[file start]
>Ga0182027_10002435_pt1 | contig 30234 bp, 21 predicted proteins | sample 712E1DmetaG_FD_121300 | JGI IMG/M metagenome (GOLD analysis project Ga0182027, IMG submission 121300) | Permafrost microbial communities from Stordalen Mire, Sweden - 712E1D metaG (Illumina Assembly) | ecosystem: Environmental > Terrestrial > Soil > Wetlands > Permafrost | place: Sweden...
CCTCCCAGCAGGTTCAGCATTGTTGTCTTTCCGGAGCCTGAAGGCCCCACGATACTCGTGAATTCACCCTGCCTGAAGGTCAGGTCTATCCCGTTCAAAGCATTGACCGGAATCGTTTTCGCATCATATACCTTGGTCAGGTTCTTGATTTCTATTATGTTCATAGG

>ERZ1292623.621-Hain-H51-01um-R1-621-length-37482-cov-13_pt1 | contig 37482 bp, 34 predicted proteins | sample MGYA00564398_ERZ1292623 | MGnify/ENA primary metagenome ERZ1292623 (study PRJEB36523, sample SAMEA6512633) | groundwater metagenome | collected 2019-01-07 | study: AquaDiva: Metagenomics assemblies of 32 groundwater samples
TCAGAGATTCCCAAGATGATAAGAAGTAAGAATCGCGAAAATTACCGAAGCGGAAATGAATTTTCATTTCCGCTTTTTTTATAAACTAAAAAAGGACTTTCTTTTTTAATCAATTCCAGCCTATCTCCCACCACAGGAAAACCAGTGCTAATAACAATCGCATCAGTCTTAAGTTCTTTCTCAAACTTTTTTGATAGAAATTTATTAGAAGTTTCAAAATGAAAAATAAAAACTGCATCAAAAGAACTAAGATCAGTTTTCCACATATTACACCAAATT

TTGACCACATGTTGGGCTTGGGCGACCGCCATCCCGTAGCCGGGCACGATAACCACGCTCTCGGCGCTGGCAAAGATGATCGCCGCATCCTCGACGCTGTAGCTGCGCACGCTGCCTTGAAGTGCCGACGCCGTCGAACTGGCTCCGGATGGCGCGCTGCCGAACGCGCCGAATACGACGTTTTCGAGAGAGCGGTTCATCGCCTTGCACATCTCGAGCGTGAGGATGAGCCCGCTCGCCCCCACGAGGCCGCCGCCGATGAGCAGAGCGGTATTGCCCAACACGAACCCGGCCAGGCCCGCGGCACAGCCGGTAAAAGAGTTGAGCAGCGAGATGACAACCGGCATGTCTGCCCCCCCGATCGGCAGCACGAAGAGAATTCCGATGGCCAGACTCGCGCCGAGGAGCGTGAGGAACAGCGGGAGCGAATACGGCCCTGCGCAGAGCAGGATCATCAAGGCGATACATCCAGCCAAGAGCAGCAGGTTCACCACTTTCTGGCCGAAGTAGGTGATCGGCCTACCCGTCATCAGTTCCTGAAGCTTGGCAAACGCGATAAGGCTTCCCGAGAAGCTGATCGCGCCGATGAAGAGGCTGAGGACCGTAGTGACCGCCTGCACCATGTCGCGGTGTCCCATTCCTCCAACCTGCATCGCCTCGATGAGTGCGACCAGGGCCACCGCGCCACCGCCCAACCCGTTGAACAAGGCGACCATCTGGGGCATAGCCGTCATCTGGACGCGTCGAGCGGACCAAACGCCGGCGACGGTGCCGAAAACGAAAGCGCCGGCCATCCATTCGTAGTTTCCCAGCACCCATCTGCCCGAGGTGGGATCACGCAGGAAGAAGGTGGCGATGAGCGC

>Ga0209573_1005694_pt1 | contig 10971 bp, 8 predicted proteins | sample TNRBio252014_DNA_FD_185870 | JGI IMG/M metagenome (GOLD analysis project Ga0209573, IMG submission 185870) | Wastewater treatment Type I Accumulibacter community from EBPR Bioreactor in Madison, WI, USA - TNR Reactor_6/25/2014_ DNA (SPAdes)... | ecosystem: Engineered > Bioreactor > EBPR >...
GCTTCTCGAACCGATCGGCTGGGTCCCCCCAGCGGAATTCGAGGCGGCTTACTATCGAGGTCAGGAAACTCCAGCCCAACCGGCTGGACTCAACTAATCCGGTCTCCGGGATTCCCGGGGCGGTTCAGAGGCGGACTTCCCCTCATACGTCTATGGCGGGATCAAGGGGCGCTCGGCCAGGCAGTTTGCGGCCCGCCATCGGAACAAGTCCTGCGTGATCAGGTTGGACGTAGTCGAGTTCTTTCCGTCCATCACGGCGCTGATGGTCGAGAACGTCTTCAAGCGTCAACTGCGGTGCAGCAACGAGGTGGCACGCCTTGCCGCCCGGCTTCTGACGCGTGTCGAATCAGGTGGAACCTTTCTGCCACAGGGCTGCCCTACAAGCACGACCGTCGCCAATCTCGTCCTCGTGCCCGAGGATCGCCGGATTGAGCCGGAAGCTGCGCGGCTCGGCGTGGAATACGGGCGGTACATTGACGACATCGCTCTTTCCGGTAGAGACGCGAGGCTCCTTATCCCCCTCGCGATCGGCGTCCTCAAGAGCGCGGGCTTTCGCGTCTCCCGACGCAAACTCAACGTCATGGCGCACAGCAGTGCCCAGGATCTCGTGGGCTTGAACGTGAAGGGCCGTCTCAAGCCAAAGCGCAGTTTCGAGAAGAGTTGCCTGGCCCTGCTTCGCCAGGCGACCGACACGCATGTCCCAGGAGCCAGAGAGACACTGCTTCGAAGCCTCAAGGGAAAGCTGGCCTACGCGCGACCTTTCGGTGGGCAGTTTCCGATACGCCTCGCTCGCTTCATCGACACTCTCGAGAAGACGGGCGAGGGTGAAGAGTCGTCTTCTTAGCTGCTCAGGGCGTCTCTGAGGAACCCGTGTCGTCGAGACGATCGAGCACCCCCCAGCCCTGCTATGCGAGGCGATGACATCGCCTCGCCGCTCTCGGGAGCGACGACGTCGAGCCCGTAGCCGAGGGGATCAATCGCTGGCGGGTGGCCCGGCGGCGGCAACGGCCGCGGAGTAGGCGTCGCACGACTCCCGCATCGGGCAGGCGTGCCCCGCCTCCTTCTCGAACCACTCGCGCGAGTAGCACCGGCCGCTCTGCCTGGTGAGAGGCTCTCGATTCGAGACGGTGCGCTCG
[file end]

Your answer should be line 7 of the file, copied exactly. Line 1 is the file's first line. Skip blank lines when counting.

GCTTCTCGAACCGATCGGCTGGGTCCCCCCAGCGGAATTCGAGGCGGCTTACTATCGAGGTCAGGAAACTCCAGCCCAACCGGCTGGACTCAACTAATCCGGTCTCCGGGATTCCCGGGGCGGTTCAGAGGCGGACTTCCCCTCATACGTCTATGGCGGGATCAAGGGGCGCTCGGCCAGGCAGTTTGCGGCCCGCCATCGGAACAAGTCCTGCGTGATCAGGTTGGACGTAGTCGAGTTCTTTCCGTCCATCACGGCGCTGATGGTCGAGAACGTCTTCAAGCGTCAACTGCGGTGCAGCAACGAGGTGGCACGCCTTGCCGCCCGGCTTCTGACGCGTGTCGAATCAGGTGGAACCTTTCTGCCACAGGGCTGCCCTACAAGCACGACCGTCGCCAATCTCGTCCTCGTGCCCGAGGATCGCCGGATTGAGCCGGAAGCTGCGCGGCTCGGCGTGGAATACGGGCGGTACATTGACGACATCGCTCTTTCCGGTAGAGACGCGAGGCTCCTTATCCCCCTCGCGATCGGCGTCCTCAAGAGCGCGGGCTTTCGCGTCTCCCGACGCAAACTCAACGTCATGGCGCACAGCAGTGCCCAGGATCTCGTGGGCTTGAACGTGAAGGGCCGTCTCAAGCCAAAGCGCAGTTTCGAGAAGAGTTGCCTGGCCCTGCTTCGCCAGGCGACCGACACGCATGTCCCAGGAGCCAGAGAGACACTGCTTCGAAGCCTCAAGGGAAAGCTGGCCTACGCGCGACCTTTCGGTGGGCAGTTTCCGATACGCCTCGCTCGCTTCATCGACACTCTCGAGAAGACGGGCGAGGGTGAAGAGTCGTCTTCTTAGCTGCTCAGGGCGTCTCTGAGGAACCCGTGTCGTCGAGACGATCGAGCACCCCCCAGCCCTGCTATGCGAGGCGATGACATCGCCTCGCCGCTCTCGGGAGCGACGACGTCGAGCCCGTAGCCGAGGGGATCAATCGCTGGCGGGTGGCCCGGCGGCGGCAACGGCCGCGGAGTAGGCGTCGCACGACTCCCGCATCGGGCAGGCGTGCCCCGCCTCCTTCTCGAACCACTCGCGCGAGTAGCACCGGCCGCTCTGCCTGGTGAGAGGCTCTCGATTCGAGACGGTGCGCTCG